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The paranasal sinuses are a series of hollow chambers that surround the nasal chamber. The sinuses and the nose share a similar lining called the mucosa. This mucosa covers the entire system and consists of structural cells, mucus-producing cells, and hair cells called cilia. The cilia beat back and forth to move the mucus from the sinus to the nose and down the back of the throat where it can be swallowed. The purpose of this “mucus blanket” is to humidify, clean, and warm the air that we breathe. Healthy sinuses depend on unobstructed flow of this mucous.

An illustration of blocked sinuses.

Image Source: JACOPIN/BSIP (Getty Images)

Sinus trouble starts with blockage of one or several of the crucial passageways connecting the sinus to the nasal chamber. Such obstruction can be caused by any condition that also causes stuffy nose: common colds, allergies, or other nasal irritations. Structural abnormalities may also predispose the sinuses to obstruction. The first symptom is usually pain or pressure associated with a stuffy nose. Prolonged obstruction blocks the flow of the secretions, inviting the growth of bacteria. In addition to the pain and nasal stuffiness, the patient may begin to notice fever, fatigue, and other symptoms associated with the common cold. The nasal secretions may turn thick and yellow or green as bacteria and pus fill and swell the sinuses.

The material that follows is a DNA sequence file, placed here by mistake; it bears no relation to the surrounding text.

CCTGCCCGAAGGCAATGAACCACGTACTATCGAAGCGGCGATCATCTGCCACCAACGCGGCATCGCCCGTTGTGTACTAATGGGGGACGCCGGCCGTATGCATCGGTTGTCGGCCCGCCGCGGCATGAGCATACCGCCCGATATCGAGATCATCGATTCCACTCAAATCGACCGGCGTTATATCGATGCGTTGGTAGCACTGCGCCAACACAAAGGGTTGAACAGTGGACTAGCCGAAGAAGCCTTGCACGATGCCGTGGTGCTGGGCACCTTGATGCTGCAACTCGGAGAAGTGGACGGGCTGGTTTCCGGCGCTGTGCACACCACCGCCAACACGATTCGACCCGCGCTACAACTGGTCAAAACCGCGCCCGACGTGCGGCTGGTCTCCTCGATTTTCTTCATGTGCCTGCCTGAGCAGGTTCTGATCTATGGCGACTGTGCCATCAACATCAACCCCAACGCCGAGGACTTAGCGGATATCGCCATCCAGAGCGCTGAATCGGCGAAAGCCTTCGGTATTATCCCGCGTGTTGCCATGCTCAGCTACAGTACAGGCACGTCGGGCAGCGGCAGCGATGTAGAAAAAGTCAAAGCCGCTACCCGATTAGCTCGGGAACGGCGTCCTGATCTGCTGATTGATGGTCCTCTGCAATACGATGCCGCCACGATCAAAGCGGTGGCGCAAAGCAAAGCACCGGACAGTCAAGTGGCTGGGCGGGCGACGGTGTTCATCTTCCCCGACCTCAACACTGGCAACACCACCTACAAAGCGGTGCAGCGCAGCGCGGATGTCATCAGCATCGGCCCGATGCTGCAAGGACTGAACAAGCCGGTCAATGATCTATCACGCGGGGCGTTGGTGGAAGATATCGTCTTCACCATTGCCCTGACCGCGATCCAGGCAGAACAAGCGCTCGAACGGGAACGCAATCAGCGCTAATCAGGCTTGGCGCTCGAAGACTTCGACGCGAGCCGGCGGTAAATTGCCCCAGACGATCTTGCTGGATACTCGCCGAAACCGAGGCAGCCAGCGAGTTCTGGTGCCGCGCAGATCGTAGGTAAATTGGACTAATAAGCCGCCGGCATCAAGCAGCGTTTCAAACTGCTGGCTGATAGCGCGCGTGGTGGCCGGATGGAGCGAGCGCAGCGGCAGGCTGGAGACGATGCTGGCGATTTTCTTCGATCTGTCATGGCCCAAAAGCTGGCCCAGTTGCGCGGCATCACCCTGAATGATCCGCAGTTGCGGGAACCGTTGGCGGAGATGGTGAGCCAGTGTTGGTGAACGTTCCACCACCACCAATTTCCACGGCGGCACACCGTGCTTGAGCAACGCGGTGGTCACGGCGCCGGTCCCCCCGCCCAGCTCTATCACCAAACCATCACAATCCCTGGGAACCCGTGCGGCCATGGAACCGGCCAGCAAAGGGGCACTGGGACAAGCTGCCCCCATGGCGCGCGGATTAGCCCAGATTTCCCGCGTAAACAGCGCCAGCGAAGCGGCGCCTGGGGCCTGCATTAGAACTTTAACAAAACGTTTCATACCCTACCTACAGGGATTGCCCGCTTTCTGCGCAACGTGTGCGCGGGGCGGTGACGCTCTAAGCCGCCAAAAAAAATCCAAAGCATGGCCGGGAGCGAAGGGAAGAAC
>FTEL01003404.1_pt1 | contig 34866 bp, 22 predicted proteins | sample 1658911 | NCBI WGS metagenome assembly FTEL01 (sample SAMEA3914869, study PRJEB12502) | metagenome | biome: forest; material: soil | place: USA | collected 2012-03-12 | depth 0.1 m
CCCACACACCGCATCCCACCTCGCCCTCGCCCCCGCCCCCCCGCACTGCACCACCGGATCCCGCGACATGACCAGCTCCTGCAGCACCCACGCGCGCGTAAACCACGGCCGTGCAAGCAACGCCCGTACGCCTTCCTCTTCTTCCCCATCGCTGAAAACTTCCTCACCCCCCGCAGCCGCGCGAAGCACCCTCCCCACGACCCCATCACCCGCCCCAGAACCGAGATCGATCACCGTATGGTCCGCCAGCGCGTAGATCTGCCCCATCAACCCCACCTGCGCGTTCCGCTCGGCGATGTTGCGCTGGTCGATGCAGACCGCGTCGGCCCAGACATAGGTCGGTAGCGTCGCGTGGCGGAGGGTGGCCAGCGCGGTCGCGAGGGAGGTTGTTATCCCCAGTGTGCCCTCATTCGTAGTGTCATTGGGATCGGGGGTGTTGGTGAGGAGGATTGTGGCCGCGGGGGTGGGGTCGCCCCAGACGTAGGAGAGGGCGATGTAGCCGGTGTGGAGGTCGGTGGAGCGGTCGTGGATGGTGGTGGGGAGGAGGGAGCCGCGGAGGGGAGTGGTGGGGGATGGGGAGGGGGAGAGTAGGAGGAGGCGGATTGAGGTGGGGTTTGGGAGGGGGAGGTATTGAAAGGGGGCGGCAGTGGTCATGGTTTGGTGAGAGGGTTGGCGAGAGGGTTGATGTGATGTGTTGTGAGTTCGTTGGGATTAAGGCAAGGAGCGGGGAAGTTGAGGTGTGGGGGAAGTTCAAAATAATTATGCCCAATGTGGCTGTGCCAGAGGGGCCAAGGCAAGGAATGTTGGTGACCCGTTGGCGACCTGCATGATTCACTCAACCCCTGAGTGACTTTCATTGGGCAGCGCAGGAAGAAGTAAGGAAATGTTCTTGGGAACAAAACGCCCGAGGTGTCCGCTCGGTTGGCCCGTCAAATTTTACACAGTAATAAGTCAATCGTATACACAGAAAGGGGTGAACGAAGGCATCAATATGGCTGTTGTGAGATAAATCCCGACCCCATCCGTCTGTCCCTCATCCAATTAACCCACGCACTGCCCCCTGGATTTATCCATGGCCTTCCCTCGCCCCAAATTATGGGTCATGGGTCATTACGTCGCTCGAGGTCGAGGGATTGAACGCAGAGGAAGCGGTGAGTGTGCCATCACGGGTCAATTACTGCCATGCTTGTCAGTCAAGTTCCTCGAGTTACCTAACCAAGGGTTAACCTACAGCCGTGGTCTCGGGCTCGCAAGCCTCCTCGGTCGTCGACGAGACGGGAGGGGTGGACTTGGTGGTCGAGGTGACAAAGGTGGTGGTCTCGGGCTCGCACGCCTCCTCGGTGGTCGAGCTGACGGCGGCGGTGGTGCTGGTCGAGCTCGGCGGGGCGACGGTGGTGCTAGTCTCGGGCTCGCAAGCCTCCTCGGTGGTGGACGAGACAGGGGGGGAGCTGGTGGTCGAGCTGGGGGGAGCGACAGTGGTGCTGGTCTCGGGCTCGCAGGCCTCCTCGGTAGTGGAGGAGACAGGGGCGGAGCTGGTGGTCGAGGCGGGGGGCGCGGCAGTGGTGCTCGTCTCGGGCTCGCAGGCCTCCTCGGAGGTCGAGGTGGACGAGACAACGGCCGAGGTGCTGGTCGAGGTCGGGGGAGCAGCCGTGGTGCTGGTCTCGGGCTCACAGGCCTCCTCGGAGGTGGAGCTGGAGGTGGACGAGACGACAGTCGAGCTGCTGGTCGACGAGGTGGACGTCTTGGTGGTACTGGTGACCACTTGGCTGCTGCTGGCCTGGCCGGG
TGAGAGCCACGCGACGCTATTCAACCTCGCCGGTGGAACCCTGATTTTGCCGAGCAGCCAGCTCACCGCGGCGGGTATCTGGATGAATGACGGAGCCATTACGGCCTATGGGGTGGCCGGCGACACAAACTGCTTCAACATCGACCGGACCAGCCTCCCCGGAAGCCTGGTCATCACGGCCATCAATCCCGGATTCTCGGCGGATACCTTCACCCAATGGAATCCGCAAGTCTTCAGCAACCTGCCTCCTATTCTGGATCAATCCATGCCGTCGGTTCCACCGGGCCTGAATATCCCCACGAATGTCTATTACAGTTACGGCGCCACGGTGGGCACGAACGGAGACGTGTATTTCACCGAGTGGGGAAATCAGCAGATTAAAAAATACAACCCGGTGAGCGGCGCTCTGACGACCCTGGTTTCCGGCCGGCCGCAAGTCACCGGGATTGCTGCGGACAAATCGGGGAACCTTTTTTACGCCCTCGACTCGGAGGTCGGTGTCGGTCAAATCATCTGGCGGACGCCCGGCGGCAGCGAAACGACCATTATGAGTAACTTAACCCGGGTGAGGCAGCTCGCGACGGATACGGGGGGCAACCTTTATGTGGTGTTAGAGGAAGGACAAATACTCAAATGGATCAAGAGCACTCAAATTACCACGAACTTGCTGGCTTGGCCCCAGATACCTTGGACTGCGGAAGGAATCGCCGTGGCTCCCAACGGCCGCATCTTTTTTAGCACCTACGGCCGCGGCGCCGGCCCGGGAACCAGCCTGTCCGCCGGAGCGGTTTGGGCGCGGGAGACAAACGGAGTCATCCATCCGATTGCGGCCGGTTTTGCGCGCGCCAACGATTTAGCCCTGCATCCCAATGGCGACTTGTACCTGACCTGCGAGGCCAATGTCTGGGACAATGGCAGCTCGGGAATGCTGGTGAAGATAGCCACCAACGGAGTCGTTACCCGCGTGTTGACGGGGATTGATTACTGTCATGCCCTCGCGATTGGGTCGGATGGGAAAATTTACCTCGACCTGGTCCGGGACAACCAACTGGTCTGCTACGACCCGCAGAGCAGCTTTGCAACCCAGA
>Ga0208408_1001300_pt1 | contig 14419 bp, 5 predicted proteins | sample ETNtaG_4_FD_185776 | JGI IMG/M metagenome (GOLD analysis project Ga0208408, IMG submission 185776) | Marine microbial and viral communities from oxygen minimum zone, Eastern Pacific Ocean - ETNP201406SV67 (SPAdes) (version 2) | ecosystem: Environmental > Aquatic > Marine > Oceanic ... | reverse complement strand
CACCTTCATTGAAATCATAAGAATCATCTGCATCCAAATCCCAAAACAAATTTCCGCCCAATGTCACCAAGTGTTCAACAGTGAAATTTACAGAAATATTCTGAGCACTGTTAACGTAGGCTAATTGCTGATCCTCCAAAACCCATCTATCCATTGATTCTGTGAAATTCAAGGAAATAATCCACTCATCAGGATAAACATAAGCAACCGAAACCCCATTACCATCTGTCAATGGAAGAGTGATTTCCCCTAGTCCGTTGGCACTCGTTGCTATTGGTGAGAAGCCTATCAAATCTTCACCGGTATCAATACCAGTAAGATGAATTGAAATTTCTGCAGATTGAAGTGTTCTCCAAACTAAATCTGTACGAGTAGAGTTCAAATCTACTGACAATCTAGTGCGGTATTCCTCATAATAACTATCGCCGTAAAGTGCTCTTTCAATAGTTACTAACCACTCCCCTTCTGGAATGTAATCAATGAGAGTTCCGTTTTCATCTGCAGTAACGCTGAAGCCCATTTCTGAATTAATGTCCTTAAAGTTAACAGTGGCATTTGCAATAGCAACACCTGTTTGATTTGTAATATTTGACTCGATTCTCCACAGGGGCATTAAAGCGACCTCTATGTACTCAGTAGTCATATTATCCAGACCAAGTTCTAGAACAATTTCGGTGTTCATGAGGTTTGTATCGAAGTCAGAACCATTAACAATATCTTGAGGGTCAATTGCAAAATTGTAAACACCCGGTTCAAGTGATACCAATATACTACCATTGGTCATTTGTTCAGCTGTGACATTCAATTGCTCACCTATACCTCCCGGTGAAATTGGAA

The classic sinus infection (also known as sinusitis) typically starts with a cold or allergy attack that follows a normal course for a few days. Around the fourth or fifth day, the cold may begin improving, but the nasal mucus turns thick and yellow; the patient begins to feel worse, and a fever may appear. Sometimes, sinus disease develops slowly and never reaches the phase of acute illness. Patients may be bothered by thick post nasal drip or bad breath from the flow of pus down the back of the throat. Long term allergy can lead to polyp formation within the nose or sinuses, and the polyps can swell to cause obstruction.

Most sinus infections are self-limiting and, thus, clear spontaneously. However, thick drainage beyond a few days usually requires an antibiotic. The position of the sinuses, relative to the eyes, brain, and spinal fluid, may account for the rare complications that make treatment of infections necessary. The prime goal of treating sinus infections is to restore the normal drainage patterns to allow the sinuses to clean themselves. Stay tuned next week for treatment options!

Feature Image Source: Justin Chin

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